There’s a lot of spam out there.
Junk emails, robocalls, smishing attempts … there are always bad actors who want to abuse effective communication.
Zipwhip blocks an incredible amount of spam text messages every day, even before they reach the consumer.
One reason we can keep spam from polluting Texting for Business is because we successfully fought for national consumer-protection policies at the federal level last year.
Texting as an information service
From the start, Zipwhip has taken a proactive approach to filtering and blocking spam texts to keep them from reaching consumers’ phones. We’ve done that through a combination of automated monitoring, real-time filtering and an in-house team of spam and fraud analysts.
We always knew that if Texting for Business was going to be effective, it needed to be protected from spam.
Zipwhip’s decision to filter out spam on a platform level wasn’t based on any regulation at the time. In fact, texting has been relatively unregulated and, until recently, hadn’t been defined as either an information service or a telecommunications service by the Federal Communications Commission (FCC).
Information services, like emails, can be more easily filtered for spam or phishing attempts by the carriers and providers. It’s why a junk folder exists in Gmail or Outlook.
Telecommunication services, like phone calls, have different regulations that make it harder for providers and carriers to monitor and block spam. It’s part of the reason why robocalls still run rampant and unchecked.
When the FCC announced last year that they would rule on the classification of text messages, Zipwhip lobbied for texting to be an information service. Texts are popular and trusted by consumers because they are more protected from spam by carriers and providers like Zipwhip.
The FCC agreed (and even mentioned Zipwhip in the Declaratory Ruling) in December 2018 when it ruled texting would be classified as an information service.
This decision meant Zipwhip could continue monitoring and analyzing spam messages, working with carriers and improving our filters to keep spam text messages from reaching consumers.
How Zipwhip protects consumers from spam
Zipwhip blocks a lot of texts because they’re spam, phishing schemes or fraudulent. Here’s how our systems parse through millions of texts each month and filter out bad content:
Automated monitoring and a dedicated team for analysis
Our automated monitoring system can scan through traffic and flag suspicious content—texts that have common features of a spam or phishing scheme—and then route them to a spam and fraud analyst for review.
This team manages Zipwhip’s sophisticated security platforms that are used to programmatically monitor and block spam texts. They implement the rules for our filters, adjusting in real-time to stay up to date with the latest phishing schemes, spam campaigns and security threats.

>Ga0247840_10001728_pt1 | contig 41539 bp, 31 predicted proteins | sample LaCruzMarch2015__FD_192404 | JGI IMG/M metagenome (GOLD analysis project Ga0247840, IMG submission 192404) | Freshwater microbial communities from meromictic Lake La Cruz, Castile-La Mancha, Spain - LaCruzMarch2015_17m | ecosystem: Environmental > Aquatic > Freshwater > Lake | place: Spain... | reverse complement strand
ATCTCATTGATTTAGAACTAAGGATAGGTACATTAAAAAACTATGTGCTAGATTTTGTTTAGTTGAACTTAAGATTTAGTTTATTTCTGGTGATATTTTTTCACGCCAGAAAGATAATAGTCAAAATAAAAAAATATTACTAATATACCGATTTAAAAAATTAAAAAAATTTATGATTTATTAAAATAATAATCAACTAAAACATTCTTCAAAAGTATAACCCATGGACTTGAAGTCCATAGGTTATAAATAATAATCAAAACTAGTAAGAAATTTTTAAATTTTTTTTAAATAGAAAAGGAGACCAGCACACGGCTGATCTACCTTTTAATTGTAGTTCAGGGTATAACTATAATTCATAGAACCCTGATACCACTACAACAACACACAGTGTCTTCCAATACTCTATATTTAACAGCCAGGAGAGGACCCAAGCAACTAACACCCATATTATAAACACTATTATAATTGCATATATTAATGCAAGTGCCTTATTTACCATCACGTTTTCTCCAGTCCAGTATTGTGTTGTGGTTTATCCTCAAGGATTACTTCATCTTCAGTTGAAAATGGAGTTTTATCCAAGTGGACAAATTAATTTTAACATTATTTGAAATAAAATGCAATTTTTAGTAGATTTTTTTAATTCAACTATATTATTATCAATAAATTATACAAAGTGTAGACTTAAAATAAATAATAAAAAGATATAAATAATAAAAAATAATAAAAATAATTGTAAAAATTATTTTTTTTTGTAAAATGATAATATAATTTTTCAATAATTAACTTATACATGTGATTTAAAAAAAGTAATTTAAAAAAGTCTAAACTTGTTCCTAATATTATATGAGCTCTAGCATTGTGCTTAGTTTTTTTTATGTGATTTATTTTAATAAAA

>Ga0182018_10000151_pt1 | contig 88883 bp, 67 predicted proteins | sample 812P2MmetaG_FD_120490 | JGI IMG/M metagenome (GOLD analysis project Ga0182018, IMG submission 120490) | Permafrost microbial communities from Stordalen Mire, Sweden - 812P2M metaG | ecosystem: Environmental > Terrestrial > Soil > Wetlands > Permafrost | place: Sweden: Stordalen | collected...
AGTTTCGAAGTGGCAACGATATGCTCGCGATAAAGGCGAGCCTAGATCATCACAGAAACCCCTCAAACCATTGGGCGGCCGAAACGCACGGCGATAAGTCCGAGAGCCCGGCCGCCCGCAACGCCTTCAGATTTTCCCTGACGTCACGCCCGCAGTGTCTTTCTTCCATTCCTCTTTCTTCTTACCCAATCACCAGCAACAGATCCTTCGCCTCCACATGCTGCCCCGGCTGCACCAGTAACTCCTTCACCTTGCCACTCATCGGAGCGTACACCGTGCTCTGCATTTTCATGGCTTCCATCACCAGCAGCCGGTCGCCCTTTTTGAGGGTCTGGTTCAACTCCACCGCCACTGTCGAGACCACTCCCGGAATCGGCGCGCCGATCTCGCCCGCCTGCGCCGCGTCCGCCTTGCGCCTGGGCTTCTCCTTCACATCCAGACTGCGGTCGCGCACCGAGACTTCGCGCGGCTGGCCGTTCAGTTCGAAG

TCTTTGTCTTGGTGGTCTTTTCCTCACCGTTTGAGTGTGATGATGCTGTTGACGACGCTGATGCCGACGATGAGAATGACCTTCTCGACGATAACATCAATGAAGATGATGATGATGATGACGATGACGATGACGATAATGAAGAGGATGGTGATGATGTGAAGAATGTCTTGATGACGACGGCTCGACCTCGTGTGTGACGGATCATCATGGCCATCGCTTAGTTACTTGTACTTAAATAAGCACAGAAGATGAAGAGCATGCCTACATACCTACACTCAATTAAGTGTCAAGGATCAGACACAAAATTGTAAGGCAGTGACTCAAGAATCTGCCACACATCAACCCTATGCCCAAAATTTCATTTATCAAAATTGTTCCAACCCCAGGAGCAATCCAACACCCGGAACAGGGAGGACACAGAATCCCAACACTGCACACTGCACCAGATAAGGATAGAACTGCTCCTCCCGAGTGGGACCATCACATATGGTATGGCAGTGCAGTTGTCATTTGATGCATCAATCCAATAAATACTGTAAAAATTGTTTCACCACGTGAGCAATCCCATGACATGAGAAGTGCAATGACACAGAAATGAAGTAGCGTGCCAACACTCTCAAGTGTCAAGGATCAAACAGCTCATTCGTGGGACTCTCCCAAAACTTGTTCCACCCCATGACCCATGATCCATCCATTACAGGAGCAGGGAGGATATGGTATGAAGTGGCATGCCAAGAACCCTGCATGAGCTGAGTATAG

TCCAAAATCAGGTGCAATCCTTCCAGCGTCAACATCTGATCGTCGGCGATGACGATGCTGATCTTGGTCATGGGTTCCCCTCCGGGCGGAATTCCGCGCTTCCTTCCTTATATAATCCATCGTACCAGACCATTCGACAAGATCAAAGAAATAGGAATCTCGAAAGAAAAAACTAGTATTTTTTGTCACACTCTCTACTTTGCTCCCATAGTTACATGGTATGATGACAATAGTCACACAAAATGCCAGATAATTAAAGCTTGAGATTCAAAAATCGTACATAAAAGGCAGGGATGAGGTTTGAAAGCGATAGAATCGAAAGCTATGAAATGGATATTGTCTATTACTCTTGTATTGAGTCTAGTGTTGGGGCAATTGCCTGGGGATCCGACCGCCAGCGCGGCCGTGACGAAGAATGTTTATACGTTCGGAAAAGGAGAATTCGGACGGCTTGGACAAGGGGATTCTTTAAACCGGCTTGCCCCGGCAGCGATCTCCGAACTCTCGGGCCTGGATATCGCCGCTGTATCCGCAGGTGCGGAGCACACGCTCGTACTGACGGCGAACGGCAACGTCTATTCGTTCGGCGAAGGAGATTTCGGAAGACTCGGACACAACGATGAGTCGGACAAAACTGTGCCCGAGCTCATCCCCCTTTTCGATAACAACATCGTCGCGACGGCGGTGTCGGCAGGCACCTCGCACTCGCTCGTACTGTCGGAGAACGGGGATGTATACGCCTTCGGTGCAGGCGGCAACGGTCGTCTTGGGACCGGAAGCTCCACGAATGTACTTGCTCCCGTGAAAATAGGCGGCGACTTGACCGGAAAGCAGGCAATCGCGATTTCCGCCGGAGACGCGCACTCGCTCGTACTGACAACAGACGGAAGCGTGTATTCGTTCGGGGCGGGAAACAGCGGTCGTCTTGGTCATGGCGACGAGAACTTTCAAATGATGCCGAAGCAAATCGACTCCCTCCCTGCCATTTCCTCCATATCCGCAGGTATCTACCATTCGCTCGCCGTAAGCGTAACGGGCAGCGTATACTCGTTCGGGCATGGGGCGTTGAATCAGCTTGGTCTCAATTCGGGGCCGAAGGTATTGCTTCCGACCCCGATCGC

Anti-spam and phishing filters
Our anti-spam and phishing filters that help us monitor traffic are augmented by our partnerships with Tier 1 and Tier 2 wireless carriers. Zipwhip also works in tandem with the spam filtering vendors deployed onto carrier networks to keep our advanced modules aligned and up to date with current traffic.
These partnerships give us access to more information on known spam patterns and common threats in the messaging ecosystem, which improves our system and helps our filters catch more spam.
As a final protection, Zipwhip manages the STOP layer for our platform and all toll-free numbers. Zipwhip has made significant investments in curating the toll-free channel and continues to lead the fight against spam with a simple and programmatic opt-out.
This becomes the last failsafe for customers who receive unwanted content or simply want to end communication with a business line. If a consumer does receive a spam text, they should respond with the word “STOP” and nothing else in the conversation. This will automatically trigger the STOP layers within our platform and opt the consumer out of any further communication with that line.
An opt-out keeps the customer in charge of the conversation.
Zipwhip honors consumer opt-outs, disabling further conversation within the chat on the business-side, too, unless the customer decides to opt-in again with an “UNSTOP” text.
Safeguarding a medium
Fending off spam, fraud and bad actors keeps texting a priority medium. That’s why it’s such an effective way to reach customers, and why texting has grown to be the consumer-preferred way to communicate with businesses.
Phone calls today are so overwhelmed with spam that the medium has lost its efficacy – customers just stopped answering.
Zipwhip won’t let the same thing happen to texting.
To learn about how spam has impacted consumers’ perception of phone calls, check out our free e-book: Why Your Customers Don’t Answer the Phone Anymore.